R. I. P. Mel Didier

Long-time major league scout Mel Didier, who served as a senior advisor with the Toronto Blue Jays in recent years, passed away on Monday at age 90. Photo Credit: Aquila Productions

Long-time major league scout Mel Didier, who served as a senior advisor with the Toronto Blue Jays in recent years, passed away on Monday at age 90. Photo Credit: Aquila Productions

By Danny Gallagher

Canadian Baseball Network

Mel Didier helped construct many big league franchises but none as much as the Expos.

In the early, tough days of the Expos when they weren't that competitive on the field except for 1973, Didier was helping to build a solid scouting and farm development system from 1969 to 1975.

Didier scouted, recommended and helped sign prospects such as Larry Parrish, Andre Dawson, Ellis Valentine, Gary Carter, Jerry White and Warren Cromartie.

Didier, a Blue Jays' senior advisor in recent years, died Monday at age 90 in hospice care in Phoenix, Ariz., where he had lived for years with his Quebec-born wife Elena, who was an Expos' secretary when Didier met her.

"Look at what Mel did. He was very good at detecting talent,'' recalled Rodger Brulotte, one of Didier's first scouting assistants in Montreal.

"Mel built the Expos as far as I was concerned,'' said Parrish, a free agent who played for the Expos from 1974 to 1981. "Mel, Zack Taylor and Red Smith were all involved in signing me. Zack was the area scout and Red was the East Coast crosschecker but Mel came to the house and talked money. I was offered more money by the Orioles but my dad was sold on Mel and what he stood for.''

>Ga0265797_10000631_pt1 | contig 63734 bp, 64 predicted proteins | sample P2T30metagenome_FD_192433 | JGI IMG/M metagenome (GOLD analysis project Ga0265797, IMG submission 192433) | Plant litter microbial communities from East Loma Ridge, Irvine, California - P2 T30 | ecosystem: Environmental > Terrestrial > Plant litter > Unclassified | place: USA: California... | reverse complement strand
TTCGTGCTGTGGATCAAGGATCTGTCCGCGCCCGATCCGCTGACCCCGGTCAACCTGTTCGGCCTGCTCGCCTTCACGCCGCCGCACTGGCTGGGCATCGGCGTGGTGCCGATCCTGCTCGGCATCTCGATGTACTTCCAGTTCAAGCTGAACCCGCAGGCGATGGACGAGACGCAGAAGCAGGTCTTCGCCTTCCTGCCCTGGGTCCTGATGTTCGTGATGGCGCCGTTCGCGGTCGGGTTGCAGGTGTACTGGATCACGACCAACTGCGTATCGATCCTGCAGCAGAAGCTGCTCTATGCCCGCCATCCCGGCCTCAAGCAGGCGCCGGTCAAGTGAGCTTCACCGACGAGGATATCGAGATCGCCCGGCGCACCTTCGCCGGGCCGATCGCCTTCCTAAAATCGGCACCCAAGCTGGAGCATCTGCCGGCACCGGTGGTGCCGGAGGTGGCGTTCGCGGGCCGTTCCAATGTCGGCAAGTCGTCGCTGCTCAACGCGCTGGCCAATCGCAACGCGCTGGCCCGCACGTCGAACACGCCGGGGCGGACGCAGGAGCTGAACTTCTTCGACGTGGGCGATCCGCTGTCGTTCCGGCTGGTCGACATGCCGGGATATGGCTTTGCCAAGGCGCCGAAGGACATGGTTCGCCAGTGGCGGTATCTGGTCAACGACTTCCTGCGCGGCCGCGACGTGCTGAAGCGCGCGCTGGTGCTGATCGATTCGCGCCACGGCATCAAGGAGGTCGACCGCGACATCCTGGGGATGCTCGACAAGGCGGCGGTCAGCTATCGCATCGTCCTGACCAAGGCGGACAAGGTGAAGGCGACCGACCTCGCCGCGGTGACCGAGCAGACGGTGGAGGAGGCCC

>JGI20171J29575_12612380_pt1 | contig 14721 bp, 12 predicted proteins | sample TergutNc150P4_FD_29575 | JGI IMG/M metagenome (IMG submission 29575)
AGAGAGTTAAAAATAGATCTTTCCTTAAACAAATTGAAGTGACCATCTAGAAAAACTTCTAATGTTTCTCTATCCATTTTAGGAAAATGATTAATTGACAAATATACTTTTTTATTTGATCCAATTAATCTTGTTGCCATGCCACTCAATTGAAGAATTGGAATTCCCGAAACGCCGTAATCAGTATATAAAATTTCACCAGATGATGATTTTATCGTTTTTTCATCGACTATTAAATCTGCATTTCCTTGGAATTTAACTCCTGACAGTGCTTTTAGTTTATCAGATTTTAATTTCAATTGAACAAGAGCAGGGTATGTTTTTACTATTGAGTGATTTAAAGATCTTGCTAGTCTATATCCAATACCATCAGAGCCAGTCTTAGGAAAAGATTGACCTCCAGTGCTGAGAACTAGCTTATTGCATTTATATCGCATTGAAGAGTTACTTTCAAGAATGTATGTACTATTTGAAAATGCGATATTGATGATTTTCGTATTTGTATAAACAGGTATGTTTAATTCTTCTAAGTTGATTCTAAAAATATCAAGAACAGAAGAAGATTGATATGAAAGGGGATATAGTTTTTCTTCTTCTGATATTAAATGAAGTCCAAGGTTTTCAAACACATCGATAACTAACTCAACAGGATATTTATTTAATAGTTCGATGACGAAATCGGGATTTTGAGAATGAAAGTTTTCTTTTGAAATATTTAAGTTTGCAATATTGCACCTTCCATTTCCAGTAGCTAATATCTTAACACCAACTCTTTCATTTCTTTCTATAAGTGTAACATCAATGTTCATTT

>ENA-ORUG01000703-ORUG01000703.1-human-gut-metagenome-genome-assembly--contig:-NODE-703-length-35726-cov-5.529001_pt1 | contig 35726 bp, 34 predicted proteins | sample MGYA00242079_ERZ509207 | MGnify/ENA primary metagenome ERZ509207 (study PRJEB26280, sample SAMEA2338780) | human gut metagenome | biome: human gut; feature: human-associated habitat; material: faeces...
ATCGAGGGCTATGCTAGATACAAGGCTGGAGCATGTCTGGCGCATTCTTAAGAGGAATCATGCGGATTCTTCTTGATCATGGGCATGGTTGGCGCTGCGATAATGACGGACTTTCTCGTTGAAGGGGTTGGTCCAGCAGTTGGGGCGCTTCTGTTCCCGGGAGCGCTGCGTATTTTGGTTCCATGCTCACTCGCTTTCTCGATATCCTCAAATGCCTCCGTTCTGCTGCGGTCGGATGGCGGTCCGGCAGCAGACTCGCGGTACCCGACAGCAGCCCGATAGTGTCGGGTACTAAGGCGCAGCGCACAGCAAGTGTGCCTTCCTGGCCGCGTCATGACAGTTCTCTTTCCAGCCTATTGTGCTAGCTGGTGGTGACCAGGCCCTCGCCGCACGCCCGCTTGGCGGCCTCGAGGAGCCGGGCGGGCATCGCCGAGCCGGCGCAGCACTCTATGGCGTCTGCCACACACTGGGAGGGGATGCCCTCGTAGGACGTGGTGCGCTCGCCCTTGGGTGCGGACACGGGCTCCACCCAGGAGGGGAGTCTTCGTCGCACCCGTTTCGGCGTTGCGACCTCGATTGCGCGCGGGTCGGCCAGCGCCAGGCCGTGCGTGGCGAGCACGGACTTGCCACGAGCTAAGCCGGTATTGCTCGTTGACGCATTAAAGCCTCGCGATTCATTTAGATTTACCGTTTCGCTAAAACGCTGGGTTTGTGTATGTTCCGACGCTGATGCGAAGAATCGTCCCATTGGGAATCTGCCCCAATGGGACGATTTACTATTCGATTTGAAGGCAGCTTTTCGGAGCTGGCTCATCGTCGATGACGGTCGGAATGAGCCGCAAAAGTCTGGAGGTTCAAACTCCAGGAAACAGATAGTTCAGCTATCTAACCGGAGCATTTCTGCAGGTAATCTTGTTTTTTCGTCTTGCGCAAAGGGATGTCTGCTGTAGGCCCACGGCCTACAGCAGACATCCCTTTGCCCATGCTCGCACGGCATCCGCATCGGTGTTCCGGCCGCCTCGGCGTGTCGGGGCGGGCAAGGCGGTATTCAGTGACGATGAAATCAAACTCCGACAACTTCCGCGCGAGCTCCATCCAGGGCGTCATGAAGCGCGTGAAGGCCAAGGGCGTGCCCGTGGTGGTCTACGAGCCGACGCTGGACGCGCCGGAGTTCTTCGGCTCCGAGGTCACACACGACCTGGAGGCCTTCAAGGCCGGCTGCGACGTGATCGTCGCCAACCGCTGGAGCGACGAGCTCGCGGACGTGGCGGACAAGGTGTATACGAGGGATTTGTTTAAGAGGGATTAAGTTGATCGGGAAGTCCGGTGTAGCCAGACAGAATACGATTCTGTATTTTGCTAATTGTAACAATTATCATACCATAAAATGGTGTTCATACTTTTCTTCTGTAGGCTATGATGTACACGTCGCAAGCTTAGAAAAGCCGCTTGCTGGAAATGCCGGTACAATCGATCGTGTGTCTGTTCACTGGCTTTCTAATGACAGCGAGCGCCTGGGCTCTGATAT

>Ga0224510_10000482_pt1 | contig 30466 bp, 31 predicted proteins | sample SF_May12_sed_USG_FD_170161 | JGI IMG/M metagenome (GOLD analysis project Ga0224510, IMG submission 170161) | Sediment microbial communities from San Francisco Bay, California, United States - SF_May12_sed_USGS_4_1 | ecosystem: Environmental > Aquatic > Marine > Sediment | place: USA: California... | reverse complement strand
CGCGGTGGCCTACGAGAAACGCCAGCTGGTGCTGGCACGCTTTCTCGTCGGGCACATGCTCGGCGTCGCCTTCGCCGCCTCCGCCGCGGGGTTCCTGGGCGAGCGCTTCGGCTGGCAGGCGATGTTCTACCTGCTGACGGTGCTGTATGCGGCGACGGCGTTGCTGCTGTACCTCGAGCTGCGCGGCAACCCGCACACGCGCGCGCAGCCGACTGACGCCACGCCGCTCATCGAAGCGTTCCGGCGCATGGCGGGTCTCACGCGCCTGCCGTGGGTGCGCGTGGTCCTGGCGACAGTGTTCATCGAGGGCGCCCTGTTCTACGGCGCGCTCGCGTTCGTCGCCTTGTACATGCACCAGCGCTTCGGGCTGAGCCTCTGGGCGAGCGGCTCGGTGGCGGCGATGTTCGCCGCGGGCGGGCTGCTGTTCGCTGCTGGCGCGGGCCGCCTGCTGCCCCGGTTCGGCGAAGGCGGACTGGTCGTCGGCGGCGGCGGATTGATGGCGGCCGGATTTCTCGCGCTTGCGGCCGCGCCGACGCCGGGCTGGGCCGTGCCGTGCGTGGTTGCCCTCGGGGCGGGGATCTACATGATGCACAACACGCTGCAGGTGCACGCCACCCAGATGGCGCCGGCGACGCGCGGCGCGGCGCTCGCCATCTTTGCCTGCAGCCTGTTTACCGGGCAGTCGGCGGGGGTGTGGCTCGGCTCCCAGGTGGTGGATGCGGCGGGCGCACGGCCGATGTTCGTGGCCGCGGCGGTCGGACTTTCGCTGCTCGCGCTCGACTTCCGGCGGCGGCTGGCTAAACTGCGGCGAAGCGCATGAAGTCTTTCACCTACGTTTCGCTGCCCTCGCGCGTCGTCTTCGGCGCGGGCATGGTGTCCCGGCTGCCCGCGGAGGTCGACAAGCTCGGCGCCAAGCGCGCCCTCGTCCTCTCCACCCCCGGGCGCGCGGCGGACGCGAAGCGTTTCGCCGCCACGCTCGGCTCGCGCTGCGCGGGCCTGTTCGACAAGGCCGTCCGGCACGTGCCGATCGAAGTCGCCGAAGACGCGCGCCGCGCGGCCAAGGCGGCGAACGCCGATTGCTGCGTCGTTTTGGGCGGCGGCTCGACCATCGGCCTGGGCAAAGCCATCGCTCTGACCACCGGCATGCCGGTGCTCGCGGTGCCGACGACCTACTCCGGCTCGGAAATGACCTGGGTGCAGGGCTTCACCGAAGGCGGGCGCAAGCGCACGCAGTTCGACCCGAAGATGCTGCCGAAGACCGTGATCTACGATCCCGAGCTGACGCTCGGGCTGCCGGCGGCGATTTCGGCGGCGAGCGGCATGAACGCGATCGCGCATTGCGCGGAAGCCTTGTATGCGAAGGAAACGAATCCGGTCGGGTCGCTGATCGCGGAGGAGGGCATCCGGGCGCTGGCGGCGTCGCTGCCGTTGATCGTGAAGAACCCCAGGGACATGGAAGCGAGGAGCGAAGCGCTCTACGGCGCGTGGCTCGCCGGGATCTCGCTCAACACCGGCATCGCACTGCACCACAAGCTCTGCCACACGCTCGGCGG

Didier was coaxed into joining the Expos' front office away from his job as the running backs/freshman coach at his alma mater, Louisiana State University, and helped stock the franchise with players who were still toiling for the Expos in the 1980s.

As White discovered, Didier was all business when he would show up at minor-league camps or major-league camps to check on some of his players. White had tried to call Didier last week but his wife said he was "heavily sedated'' and couldn't talk.

"Mel had a whip. He was tough but even if you were the first-round pick or the 50th, he treated everyone the same,'' White said.

"Mel was a straight shooter who worked hard and expected his people to work hard,'' Parrish said. "He was a baseball man through and through. I loved the man.''

When Didier saw Carter show up at spring training one year, Didier threw a catcher's mitt at Carter in the clubhouse. Dumbfounded, Carter wondered what the heck was going on.

"We're going to make a catcher out of you,'' said Didier, who helped introduce football blocking sleds as a get-in shape tool for Expos' catchers and other players.

Didier is known widely for his diligence as a Dodgers' scout in discovering that Oakland A's closer Dennis Eckersley loved to throw backdoor sliders to left-handed batters when the count ran to 3-2. Knee-limping Kirk Gibson of the Dodgers took the advice to heart and hit a game-winning, pinch-hit homer to win Game 1 of the 1988 World Series.

In the first chapter of my book Baseball in the 20th Century released in 2000, Didier recounted to me his tale of the backdoor slider. In fact, Didier was headed to the exit to go home with his wife in the bottom of the ninth inning because they thought the Dodgers were going to lose with two out and Oakland leading 4-3. But first, the couple had to visit the loo.

While Didier was in the washroom, Mike Davis had walked and stolen second with a surprise pinch hitter at the plate -- Gibson. Lo and behold, he hit the home run with both of his knees ravaged by pain. He had spent the entire game in the trainer's room because the pain was so bad. But somehow, he mustered enough courage to walk to the plate, fighting off an early 0-2 hole to work the count to full in an at-bat that lasted seven minutes.